As a child, Wendy Pratt vividly remembers looking out her bedroom window every Christmas Eve with a wish for snow to fall during the night.
Born in Nanaimo in 1947, Pratt's dream came true for the first time when she was 17.
Since 1947, when weather records began being kept for the area, snow has actually fallen on Dec. 25 only five times, says David Wray, meteorologist with Environment Canada.
In the past 65 years, it has snowed on Christmas Day in 1964, 1965, 1971, 1983 and 1990. Records show Dec. 25, 1964 as first white Christmas recorded in Nanaimo with 28 centimetres on the ground by Christmas Day. The white powder also blanketed Nanaimo over Christmas in 1968, 1971, 1996, 1998, 2000 and 2008.
Inclement weather hit Nanaimo hard in 2008, with a record-setting 118.4-centimetre snowfall in December, which broke the 111-centimetre record of 1964.
The record snowfall four years ago was also part of the second countrywide white Christmas since 1971.
Although 6.4 C might seem a bit balmy for this time of year, it's only slightly above average. The warmest Christmas on record for Nanaimo was 15.3 C (1980), and the coldest was -12.2 C (1948).
Snow in Nanaimo usually occurs when there is a cold outflow from the Interior, followed by a fairly moist system coming in from the West.
It's still too soon to tell, but statistically speaking the chance this year to celebrate a white Christmas in the Harbour City is 13 per cent, Wray said.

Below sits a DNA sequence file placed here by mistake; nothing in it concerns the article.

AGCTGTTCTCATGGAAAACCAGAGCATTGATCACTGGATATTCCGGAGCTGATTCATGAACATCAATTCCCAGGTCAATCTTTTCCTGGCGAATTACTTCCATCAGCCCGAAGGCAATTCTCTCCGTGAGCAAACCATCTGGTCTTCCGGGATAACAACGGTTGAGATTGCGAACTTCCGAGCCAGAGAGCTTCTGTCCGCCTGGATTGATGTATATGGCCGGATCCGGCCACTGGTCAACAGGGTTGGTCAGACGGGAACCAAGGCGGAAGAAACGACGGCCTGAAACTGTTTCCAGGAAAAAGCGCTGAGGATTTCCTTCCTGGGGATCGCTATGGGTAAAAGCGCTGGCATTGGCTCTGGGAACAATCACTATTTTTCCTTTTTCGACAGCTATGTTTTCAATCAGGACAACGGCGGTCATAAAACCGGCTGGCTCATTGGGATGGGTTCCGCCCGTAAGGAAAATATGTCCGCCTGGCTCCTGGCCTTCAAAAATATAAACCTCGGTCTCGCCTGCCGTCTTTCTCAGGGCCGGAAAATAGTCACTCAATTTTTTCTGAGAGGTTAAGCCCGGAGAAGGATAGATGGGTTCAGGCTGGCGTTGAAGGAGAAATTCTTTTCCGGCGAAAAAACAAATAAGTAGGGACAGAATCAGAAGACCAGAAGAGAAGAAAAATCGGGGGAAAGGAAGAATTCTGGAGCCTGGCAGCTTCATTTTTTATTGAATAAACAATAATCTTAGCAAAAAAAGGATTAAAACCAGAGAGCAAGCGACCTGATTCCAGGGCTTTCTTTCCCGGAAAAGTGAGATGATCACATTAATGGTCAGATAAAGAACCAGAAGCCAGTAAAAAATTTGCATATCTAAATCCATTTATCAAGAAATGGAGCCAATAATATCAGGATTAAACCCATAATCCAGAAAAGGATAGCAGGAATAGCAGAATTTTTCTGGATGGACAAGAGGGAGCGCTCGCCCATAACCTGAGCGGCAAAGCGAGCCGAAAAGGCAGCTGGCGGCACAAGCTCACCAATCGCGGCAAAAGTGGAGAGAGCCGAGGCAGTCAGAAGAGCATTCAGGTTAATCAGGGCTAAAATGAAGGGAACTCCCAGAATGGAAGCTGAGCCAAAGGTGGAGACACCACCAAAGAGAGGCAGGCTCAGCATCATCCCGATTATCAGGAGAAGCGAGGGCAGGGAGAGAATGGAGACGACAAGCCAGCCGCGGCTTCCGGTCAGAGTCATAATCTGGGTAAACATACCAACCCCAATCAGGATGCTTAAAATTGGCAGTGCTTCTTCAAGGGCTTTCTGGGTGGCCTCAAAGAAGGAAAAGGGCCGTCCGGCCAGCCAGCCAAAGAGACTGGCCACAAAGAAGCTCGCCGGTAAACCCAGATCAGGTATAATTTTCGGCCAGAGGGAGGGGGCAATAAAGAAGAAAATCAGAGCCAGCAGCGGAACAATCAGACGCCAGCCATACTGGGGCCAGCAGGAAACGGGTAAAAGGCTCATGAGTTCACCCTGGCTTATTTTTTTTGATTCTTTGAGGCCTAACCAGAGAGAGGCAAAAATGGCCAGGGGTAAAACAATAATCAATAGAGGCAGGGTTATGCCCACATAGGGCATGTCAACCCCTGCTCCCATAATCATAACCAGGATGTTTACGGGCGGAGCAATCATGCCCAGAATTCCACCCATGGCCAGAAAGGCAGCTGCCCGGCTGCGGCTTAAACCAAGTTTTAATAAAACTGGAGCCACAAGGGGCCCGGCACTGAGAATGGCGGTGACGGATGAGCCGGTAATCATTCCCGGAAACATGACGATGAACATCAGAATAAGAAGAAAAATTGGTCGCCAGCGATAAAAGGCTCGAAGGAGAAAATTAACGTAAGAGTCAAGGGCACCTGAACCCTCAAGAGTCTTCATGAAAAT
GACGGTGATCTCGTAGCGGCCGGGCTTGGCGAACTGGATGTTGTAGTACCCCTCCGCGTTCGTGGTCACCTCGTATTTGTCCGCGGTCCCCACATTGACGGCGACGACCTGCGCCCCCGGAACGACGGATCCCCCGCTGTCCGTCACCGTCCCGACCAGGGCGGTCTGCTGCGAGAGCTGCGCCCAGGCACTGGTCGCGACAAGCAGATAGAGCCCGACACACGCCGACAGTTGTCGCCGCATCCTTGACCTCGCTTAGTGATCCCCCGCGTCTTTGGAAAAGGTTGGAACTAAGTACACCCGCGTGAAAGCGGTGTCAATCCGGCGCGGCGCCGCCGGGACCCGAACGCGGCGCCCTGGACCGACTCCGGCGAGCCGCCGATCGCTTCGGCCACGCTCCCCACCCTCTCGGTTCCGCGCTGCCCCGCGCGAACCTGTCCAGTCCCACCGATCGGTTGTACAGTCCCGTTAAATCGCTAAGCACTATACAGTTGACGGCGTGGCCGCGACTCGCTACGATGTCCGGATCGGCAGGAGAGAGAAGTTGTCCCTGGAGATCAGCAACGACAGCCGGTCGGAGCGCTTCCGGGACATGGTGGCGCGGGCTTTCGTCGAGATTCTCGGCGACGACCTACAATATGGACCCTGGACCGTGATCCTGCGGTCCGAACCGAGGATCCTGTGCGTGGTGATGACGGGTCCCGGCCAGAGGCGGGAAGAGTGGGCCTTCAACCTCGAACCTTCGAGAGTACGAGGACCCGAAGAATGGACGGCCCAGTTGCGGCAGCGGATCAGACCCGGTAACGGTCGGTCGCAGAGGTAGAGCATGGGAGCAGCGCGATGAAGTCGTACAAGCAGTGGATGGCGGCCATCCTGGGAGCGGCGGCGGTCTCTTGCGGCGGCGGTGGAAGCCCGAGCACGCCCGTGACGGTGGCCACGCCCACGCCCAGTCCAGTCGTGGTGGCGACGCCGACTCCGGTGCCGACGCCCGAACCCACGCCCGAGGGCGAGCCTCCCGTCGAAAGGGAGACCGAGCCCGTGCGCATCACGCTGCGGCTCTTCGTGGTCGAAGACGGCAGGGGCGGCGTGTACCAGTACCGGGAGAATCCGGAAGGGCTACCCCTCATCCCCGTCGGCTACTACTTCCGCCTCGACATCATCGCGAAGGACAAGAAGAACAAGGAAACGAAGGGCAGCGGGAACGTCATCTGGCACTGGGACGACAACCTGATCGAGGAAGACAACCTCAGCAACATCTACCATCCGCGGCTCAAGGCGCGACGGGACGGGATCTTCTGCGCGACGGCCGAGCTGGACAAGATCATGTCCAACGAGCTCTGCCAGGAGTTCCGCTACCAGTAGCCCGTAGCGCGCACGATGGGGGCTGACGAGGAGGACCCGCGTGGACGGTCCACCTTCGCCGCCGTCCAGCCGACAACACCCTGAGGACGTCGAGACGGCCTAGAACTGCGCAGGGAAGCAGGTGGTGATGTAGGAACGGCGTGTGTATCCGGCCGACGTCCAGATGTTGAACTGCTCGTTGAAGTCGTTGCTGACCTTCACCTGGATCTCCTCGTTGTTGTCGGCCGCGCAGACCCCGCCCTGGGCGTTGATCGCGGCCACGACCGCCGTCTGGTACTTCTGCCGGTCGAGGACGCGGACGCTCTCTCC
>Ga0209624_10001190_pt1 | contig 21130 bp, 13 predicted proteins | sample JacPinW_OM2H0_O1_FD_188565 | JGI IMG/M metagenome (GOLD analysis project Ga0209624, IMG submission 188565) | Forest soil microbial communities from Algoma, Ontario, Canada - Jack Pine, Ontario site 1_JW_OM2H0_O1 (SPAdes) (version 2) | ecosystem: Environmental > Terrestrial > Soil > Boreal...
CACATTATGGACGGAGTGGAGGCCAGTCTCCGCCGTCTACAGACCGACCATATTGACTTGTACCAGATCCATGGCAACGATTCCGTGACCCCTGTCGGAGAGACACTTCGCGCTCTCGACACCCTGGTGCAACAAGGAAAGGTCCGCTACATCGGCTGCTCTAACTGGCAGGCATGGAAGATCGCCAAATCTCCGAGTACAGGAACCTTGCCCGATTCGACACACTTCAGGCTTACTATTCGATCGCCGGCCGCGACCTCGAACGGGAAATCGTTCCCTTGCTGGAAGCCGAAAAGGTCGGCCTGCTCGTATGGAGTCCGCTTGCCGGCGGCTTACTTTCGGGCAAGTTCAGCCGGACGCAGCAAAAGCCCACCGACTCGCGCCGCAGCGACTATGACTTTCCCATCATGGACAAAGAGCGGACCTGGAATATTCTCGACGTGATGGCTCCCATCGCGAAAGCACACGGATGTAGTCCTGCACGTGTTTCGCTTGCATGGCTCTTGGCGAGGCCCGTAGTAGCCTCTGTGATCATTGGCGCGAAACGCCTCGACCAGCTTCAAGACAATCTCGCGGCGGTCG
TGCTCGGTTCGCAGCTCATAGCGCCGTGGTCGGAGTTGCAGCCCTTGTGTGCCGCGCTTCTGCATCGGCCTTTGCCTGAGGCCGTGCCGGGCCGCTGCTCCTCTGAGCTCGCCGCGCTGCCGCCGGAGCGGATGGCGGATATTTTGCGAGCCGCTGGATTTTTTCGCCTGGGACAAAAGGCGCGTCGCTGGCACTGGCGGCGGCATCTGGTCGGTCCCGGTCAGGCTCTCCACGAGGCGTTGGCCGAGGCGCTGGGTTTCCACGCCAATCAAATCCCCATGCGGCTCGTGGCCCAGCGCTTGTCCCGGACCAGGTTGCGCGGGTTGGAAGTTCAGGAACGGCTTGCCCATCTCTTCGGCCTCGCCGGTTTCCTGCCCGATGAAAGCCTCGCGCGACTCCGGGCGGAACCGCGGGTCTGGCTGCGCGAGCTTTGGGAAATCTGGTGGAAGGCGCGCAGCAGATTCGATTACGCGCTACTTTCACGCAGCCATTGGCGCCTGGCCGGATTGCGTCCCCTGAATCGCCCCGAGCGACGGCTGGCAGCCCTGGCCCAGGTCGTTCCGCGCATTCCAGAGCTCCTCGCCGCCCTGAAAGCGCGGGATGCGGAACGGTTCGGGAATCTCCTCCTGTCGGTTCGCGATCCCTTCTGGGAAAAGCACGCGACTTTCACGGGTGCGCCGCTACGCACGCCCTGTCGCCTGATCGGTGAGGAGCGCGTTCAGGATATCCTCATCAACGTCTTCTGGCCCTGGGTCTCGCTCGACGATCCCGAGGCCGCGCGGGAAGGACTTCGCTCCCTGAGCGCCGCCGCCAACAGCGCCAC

Pratt, now 65, cherishes her winter childhood memories of skating outdoors on the small, shallow lakes of the Nanaimo Golf Course, which used to be at the corner of Second Street and Wakesiah Avenue, or the "hours and days" she spent sleigh riding on Elizabeth Street with dozens of the neighbourhood kids.
She remembers Long Lake being the most popular natural outdoor arena in the 1950s and 1960s, "but that was way out in the boonies so we never got out there," said Pratt of the distance to the lake from her Harewood home.
Even though there were plenty of snow days throughout Pratt's childhood, she always dreamed of "the perfect white Christmas." "Snow was part of the magic of Christmas," said Pratt of the story books and Christmas pictures she read and saw as a child. "Snow was always a part of the whole dream, vision, and mystical part of Christmas and Santa. Snow was the ideal."
But over the years the "magic" of snow has vanished for Pratt.
"I've grown not to like snow over the past 15 to 20 years," she said citing treacherous driving conditions as her main reason.
With her grown children now travelling over the holidays to visit, "I don't want it to snow. Your priorities change."
"But as a kid, I don't think there is a kid out there that doesn't dream of a white Christmas and being thrilled to death when it does snow."
Environment Canada is calling for wet snow Monday morning, "but it's nothing that will stick around," said Wray.
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